LM: Tell us what you enjoy doing when you aren't writing!

Amy: I’m a huge anime and manga fan, and I review some anime on Anime News Network. I also freelance write business content as my main job, so I actually don’t often spend time not writing. I’m a pretty big geek in general. I read novels (mostly YA, but I’m a sucker for classic British literature, too), watch TV, go to the movies, read comic books and play video games.

LM: Thank you so much for answering my questions today! Is there anything you'd like to add; anything you'd like to say to your readers?

Amy: Thanks for hosting me! I just want to thank you and anyone else who gives a new author a chance and spreads enthusiasm for my book. I hope you enjoy Nobody’s Goddess!

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Amy McNulty is a freelance writer and editor from Wisconsin with an honors degree in English. She was first published in a national scholarly journal (The Concord Review) while in high school and currently spends her days alternatively writing on business and marketing topics and primarily crafting stories with dastardly villains and antiheroes set in fantastical medieval settings.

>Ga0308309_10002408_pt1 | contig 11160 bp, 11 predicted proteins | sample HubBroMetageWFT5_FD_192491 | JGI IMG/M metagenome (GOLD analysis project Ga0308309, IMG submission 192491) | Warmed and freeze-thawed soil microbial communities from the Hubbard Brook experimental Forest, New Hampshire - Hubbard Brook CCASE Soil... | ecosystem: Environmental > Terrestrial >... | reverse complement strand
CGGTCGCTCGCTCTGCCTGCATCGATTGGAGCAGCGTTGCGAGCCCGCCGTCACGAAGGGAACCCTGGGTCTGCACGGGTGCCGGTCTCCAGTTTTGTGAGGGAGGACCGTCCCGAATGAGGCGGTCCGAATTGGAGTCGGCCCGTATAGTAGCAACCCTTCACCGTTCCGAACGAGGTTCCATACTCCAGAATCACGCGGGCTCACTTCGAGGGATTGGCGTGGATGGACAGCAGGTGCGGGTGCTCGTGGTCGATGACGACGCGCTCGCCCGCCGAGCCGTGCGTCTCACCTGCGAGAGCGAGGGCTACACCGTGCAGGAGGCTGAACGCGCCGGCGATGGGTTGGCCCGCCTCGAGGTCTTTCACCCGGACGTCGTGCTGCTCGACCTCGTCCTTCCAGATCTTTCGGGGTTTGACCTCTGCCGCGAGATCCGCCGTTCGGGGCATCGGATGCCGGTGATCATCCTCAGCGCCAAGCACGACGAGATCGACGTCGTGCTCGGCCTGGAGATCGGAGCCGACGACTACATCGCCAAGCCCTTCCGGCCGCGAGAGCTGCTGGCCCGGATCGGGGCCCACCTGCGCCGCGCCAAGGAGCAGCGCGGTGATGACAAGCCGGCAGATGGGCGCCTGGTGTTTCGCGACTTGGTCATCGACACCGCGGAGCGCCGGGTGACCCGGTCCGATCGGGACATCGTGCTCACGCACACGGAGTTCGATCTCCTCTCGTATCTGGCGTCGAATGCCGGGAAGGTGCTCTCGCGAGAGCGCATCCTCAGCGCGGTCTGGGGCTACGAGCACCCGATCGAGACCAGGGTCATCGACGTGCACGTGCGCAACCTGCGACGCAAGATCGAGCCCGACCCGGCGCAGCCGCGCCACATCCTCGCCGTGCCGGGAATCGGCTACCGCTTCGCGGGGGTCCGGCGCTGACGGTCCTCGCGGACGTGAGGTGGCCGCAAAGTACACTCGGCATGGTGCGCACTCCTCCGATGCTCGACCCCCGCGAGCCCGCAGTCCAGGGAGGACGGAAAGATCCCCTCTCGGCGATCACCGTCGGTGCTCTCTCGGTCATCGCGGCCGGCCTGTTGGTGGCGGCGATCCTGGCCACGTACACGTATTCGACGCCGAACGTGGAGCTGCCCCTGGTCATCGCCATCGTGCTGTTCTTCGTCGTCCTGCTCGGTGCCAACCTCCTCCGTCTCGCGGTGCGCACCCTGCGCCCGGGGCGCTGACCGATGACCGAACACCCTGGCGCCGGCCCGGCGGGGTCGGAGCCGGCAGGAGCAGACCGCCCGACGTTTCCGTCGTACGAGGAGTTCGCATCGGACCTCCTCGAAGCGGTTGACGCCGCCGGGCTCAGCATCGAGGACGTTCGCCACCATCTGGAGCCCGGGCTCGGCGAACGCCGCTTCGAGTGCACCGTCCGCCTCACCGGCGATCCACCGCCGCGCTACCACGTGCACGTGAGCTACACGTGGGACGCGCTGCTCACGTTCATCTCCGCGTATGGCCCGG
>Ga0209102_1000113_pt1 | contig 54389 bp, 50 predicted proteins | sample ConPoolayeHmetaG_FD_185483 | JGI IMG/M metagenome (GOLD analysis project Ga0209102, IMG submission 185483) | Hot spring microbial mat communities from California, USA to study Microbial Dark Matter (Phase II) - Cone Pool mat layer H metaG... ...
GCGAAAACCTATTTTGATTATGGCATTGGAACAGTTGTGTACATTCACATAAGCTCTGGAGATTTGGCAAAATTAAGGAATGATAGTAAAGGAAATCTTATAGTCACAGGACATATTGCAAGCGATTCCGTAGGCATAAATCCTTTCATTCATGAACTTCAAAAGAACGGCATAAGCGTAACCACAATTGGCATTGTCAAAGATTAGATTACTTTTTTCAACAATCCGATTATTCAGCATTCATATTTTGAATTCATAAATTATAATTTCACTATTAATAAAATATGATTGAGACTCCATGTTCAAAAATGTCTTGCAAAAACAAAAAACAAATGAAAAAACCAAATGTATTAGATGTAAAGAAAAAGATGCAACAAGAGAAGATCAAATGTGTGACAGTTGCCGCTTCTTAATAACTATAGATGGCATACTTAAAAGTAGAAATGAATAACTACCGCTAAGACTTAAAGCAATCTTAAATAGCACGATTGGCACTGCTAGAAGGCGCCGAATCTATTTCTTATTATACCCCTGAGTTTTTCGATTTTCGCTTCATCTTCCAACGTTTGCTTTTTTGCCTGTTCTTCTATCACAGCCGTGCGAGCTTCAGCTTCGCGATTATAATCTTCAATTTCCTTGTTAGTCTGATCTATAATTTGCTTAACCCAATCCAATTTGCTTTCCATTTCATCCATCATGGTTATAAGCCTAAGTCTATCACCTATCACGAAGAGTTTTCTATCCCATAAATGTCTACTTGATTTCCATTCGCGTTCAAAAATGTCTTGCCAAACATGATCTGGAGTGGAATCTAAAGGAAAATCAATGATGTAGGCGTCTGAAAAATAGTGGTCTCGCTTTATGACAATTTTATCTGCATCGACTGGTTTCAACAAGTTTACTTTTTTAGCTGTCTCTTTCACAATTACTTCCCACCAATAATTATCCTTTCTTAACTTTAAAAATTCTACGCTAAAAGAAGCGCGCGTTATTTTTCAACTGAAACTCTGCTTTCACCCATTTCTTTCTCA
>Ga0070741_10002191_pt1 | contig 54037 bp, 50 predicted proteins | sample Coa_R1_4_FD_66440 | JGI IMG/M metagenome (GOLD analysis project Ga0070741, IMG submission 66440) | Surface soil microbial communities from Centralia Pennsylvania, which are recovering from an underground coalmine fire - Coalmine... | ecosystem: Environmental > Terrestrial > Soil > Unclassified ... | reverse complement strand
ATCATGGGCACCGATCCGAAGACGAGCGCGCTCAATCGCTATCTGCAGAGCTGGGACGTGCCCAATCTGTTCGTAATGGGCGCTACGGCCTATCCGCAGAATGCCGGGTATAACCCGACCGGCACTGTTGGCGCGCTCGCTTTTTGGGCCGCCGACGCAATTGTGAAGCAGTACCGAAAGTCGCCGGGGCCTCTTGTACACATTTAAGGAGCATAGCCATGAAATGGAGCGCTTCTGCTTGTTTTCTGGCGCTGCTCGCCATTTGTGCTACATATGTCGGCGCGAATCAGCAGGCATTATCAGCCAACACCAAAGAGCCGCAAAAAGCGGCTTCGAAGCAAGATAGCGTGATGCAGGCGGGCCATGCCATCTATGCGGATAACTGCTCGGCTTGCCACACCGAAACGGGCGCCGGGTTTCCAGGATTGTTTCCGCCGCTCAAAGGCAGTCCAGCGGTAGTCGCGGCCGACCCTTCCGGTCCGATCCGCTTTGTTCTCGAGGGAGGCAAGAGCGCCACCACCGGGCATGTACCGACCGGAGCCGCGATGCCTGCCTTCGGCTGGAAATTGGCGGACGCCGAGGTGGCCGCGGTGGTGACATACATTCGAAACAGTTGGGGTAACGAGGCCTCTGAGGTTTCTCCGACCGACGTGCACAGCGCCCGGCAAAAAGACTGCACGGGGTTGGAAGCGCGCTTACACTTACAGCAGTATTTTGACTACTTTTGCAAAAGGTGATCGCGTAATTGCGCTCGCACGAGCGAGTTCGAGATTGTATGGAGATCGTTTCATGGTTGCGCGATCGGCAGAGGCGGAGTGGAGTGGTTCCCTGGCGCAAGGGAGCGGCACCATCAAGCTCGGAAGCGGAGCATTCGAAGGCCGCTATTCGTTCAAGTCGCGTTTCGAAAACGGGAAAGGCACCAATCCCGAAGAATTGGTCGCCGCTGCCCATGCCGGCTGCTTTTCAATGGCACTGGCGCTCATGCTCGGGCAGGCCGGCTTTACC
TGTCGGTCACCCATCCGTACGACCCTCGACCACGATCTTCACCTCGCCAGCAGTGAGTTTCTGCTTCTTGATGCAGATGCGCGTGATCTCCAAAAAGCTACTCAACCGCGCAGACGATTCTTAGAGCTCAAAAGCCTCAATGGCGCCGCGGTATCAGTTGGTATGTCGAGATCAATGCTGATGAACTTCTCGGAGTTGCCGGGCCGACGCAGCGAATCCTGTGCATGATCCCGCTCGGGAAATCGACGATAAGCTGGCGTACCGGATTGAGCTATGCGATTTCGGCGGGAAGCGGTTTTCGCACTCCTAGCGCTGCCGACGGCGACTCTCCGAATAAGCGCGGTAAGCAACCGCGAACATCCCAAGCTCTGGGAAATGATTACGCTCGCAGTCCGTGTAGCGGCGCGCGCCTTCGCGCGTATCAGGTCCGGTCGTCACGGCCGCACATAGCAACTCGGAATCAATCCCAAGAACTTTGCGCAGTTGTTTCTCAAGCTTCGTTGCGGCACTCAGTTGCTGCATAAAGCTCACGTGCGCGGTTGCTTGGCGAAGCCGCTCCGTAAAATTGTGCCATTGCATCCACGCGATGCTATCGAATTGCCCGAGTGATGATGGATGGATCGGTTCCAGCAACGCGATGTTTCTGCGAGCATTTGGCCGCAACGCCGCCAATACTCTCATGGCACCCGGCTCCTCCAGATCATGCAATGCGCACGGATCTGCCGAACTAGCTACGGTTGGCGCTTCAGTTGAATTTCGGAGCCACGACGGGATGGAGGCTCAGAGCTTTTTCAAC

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Big thanks to the lovely Amy McNulty for answering my questions so thoughtfully! :)

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Thanks so much for stopping by! Happy Reading!

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1 comment:

Tracy Fritts said...

Thank you for a chance to win and I loom forward to reading your book.